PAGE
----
It seems unbelievable our country will soon elect a new president. After an endless, exhausting, perturbing campaign — one that has stretched our patience to the limit and disturbed our perception of the world as we thought we knew it — We the People will have finally spoken. Either we will be graced with an accomplished stateswoman to lead us, or damned by a manipulative, sexist bully to terrify us, determining whether we are to live for the next four years in a continually exciting experiment of a country or a doomed oligarchy of deceit, fear, and profiteering.
I guess you know who I voted for.
Is it too much to ask those who are the losers to behave with care and dignity? Normally, I would say no, it’s not too much to ask, but with this election, all bets are off. When a bull is in the china shop, dishes will get broken. Let’s hope the bull and all his b—— have left the stage. Forever. I fear, that will not be the case.
But whatever the outcome this month, I ruminate on the vagaries of life and what is asked of us, and I have come to understand that each life, all lives, consist of losses, things we find, or replacements of things we once. We live lives of transaction: We negotiate the losses, the “finds.” the replacements as best we can, and move onto the next set of bargains. It’s what we all must do.
And in that spirit, with energy restored from not having that old pain in my right knee anymore, it’s time to examine why I continue to “enter stage left” and settle even more deeply into San Francisco as my new home. Not so new anymore, I guess, because we’ve been here six years now, and New York City sometimes seems another lifetime ago. Though the miles traveled to get where I am today are only those required to cross the country, and though it has only been six years, I feel an infinite deepening and tremendous broadening have happened inside me — widening my spirit and maturing my sense of self. I feel that by moving to San Francisco, moving from my old life as an actor on the professional stage, and by embracing my desire to write — or at least attempt to do so — I feel these things have changed me for the good. And what better place to experience this personal expansion but in this city of daring and piratical adventure: San Francisco.
Many life events have happened to me in the six years I have lived here: I experienced a brush with cancer, survived and learned from it; we moved into a house with our best friends and have been sharing a family way of life that we had always dreamed about; I lost one of our two beloved dogs, and will probably be saying goodbye to the second dog soon; I’ve experienced many joys, a fair degree of fear and sadness, and have lived to tell the tale; I have a new knee, which brings my time spent in a hospital more in these six years than I have ever spent in my previous 60. It’s been an adventure.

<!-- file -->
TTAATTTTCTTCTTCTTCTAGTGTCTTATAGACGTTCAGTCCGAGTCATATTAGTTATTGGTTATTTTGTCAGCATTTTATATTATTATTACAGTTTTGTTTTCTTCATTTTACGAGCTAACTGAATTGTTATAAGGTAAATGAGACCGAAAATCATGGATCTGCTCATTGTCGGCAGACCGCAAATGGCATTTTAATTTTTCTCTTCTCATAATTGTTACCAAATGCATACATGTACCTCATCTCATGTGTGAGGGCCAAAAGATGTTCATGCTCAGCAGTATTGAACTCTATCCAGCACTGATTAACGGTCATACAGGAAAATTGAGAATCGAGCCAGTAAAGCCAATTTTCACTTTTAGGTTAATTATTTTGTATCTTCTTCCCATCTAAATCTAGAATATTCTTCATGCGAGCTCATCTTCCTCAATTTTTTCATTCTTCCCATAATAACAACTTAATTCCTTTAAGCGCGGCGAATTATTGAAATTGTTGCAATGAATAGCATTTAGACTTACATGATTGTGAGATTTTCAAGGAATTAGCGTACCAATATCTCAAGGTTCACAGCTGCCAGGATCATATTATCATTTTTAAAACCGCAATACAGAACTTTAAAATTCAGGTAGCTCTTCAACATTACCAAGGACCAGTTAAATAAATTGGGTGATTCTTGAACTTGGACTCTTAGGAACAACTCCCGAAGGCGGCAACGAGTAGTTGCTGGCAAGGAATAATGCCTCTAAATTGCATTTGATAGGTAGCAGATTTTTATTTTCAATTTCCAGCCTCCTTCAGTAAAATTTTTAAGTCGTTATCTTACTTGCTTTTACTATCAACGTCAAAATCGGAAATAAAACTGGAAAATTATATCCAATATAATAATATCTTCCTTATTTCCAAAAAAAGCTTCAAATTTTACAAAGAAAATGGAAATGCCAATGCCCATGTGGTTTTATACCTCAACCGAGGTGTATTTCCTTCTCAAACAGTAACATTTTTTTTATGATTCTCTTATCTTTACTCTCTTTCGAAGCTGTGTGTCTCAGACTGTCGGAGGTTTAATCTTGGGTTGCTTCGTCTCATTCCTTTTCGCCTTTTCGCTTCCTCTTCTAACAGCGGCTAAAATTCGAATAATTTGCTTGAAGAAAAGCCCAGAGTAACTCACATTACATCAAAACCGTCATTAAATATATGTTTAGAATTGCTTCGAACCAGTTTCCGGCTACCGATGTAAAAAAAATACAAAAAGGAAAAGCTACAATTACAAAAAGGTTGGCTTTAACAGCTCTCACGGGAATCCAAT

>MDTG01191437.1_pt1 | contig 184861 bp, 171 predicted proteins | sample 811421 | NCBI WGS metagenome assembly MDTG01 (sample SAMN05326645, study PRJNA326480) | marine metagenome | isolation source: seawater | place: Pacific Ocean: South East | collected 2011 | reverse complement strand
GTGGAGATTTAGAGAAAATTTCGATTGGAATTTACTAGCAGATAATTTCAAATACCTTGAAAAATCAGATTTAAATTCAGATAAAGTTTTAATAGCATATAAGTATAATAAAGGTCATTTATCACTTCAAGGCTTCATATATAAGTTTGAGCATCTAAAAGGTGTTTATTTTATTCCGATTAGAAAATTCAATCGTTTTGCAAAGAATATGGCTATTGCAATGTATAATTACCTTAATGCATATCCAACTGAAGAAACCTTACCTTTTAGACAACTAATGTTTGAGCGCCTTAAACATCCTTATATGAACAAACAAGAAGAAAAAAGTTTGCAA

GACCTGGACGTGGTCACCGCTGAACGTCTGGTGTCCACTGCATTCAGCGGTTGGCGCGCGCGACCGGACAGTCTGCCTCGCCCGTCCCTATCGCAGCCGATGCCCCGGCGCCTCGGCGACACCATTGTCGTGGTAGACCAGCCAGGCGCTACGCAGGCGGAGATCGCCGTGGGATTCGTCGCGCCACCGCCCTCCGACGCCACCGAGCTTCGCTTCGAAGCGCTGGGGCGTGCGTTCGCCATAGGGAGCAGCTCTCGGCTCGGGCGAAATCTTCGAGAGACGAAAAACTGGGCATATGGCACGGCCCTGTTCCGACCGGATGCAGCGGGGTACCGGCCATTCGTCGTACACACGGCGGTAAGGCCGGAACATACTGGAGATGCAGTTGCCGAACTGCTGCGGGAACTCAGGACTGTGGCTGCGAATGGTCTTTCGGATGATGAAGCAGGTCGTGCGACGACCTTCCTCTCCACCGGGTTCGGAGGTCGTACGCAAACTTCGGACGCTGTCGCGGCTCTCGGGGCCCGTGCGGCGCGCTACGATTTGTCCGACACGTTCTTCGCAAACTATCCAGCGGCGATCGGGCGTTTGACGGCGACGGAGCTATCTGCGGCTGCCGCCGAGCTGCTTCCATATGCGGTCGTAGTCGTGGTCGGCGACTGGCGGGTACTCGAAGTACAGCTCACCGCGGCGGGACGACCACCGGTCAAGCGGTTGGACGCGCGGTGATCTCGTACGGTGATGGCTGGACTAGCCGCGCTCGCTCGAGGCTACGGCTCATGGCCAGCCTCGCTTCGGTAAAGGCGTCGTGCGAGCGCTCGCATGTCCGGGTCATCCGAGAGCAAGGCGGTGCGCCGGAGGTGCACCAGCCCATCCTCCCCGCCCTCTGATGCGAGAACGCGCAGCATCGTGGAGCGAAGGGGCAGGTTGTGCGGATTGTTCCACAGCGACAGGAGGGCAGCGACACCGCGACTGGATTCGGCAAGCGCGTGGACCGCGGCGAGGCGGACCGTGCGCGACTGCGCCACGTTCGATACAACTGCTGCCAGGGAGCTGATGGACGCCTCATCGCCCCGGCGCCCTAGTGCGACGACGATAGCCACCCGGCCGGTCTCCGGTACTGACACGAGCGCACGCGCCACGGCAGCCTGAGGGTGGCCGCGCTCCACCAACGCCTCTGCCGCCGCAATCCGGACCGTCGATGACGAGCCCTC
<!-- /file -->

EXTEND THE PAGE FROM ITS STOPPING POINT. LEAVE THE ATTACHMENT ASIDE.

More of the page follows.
I’ve also had the pleasure of expanding my writing to a wider readership, and whereas I have still much work to do on the book, I’m determined to finish; it is in its first rough draft form, and there are at least 70,000 words on paper. The Marina Times has graciously supported my writing habit, and I feel at times like a professional writer, thanks to the lovely people there.
And now, I have a new knee, and the country will soon have a new commander in chief.
New York City friends still don’t understand why I moved her, giving up a co-op on West End Avenue, my career in the New York theater, and such urban delights as the Metropolitan Museum of Art and the Guggenheim. But in making the choice to live in San Francisco, I have also given up cold winters, the chance to slip on ice patches and break an elbow, and the ever-increasing crowds that are making Manhattan more and more uncomfortable to traverse. San Francisco has what I want, and as long as I feel the personal growth occurring within that I have experienced so far, I shall strive to know this city better, and enjoy my time among the friends I ‘ve had the pleasure to make here.
Now with my new right knee, I will walk this city with a renewed vigor, and, I hope, have enough energy left over to write about it. Much to be grateful for.
Happy Thanksgiving to all!